Replacing Gen. James Conway — who thinks repealing DADT will be “disruptive” — as the Marines Corps commandment this fall is Gen. James Amos, reportedly a surprise pick because Joint Forces Command’s Gen. James Mattis was expected to have the post on lock. But what’s this about Mattis, like his predecessor, opposing the repeal of DADT?
That Defense Sec. Robert Gates is expected to recommend Obama appoint Amos (pictured) over Mattis raises all sorts of eyebrows, WaPo notes, suggesting Gates’ zagging where others zig is more than meets the eye.
If nominated and confirmed, Gen. James F. Amos would be the first Marine commandant with a background as a jet pilot — at a time when the Corps is fighting a ground-dominated war in Afghanistan — and his selection reasserts Gates’s willingness to shake up established service bureaucracies.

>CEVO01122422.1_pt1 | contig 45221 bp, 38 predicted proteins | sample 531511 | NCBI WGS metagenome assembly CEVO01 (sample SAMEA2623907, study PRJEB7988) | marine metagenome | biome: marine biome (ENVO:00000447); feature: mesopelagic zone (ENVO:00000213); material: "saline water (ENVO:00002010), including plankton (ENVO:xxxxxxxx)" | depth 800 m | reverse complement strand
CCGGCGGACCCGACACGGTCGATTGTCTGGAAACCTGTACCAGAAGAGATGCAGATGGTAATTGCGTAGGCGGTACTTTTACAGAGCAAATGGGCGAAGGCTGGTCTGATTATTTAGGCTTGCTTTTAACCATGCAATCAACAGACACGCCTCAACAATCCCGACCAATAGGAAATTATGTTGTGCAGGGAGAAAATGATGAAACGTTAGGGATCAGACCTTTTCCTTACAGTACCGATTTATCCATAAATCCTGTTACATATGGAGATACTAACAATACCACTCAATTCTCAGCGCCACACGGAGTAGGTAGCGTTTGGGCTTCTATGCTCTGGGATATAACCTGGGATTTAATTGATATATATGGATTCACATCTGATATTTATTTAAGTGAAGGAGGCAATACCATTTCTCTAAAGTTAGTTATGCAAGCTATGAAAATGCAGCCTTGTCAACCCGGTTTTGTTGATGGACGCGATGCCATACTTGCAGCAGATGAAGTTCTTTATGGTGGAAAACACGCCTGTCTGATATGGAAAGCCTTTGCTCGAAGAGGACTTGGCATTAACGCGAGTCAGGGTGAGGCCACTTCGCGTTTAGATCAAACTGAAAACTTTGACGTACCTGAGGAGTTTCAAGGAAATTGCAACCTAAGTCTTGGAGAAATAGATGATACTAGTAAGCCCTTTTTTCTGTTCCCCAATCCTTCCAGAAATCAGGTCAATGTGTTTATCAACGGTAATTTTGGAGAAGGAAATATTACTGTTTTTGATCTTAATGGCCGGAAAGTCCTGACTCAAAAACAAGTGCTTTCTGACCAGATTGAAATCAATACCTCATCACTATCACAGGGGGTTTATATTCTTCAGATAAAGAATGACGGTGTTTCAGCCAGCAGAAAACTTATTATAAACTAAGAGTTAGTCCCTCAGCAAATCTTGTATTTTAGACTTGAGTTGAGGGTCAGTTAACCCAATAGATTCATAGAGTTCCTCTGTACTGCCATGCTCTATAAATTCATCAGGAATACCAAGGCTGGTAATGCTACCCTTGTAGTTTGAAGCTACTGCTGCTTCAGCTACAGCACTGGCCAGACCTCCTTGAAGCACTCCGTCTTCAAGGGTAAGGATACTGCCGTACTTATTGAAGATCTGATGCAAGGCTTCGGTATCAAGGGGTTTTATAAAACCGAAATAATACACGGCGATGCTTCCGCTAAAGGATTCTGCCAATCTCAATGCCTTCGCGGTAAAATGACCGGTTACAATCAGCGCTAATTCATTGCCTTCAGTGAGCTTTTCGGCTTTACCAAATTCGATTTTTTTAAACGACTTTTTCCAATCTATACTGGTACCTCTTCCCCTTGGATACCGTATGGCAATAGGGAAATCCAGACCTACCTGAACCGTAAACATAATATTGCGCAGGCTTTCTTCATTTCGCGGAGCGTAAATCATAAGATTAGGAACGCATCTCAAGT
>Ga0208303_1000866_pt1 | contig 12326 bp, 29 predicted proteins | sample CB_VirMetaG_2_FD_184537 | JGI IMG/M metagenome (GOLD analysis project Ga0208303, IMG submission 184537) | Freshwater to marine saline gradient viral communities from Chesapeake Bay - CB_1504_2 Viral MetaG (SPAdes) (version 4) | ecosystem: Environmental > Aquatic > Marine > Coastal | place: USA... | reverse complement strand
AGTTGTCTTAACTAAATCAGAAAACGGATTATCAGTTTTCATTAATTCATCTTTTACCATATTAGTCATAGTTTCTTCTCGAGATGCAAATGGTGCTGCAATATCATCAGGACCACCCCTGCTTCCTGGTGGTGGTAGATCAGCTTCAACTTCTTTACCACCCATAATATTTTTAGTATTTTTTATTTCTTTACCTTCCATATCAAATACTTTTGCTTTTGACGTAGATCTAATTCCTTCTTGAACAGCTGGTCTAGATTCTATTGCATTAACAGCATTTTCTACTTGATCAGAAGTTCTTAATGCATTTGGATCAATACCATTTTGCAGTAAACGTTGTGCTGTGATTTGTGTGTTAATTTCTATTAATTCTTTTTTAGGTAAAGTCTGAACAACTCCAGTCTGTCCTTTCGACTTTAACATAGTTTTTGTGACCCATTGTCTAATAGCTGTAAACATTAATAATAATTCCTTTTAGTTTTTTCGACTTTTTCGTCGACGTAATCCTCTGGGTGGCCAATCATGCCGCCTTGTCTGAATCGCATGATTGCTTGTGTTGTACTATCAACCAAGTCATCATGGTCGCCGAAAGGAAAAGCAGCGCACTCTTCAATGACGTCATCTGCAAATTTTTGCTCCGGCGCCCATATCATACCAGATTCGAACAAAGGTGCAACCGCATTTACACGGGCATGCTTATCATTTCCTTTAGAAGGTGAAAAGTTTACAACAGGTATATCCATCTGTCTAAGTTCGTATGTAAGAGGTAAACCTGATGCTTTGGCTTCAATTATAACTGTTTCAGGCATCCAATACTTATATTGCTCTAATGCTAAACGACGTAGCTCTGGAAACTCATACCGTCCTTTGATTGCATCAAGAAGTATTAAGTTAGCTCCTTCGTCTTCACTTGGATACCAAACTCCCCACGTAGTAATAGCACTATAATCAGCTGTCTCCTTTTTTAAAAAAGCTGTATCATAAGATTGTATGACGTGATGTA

Amos, who is the service’s assistant commandant, would also become the first Marine general promoted from that position to the Corps’ top job. He served in Iraq in the early days of that conflict, but he has not led troops in Afghanistan. He has relatively less experience in waging counterinsurgency warfare than other candidates considered for the job.
[…] In choosing Amos for commandant, Gates passed over Gen. James N. Mattis, who is widely considered one of the military’s best minds when it comes to waging war on insurgents.
It’s hard to believe a decision as crucial as choosing the next Marines commandment, who serves a four-year term, comes down to just the candidate’s position on DADT, particularly because Conway wasn’t the only military chief to criticize repeal efforts. But Gates, WaPo, notes, “has said that, in selecting the commandant, he wanted someone who would help the Marine Corps chart a course beyond the current wars.” Which is, of course, the post-DADT era.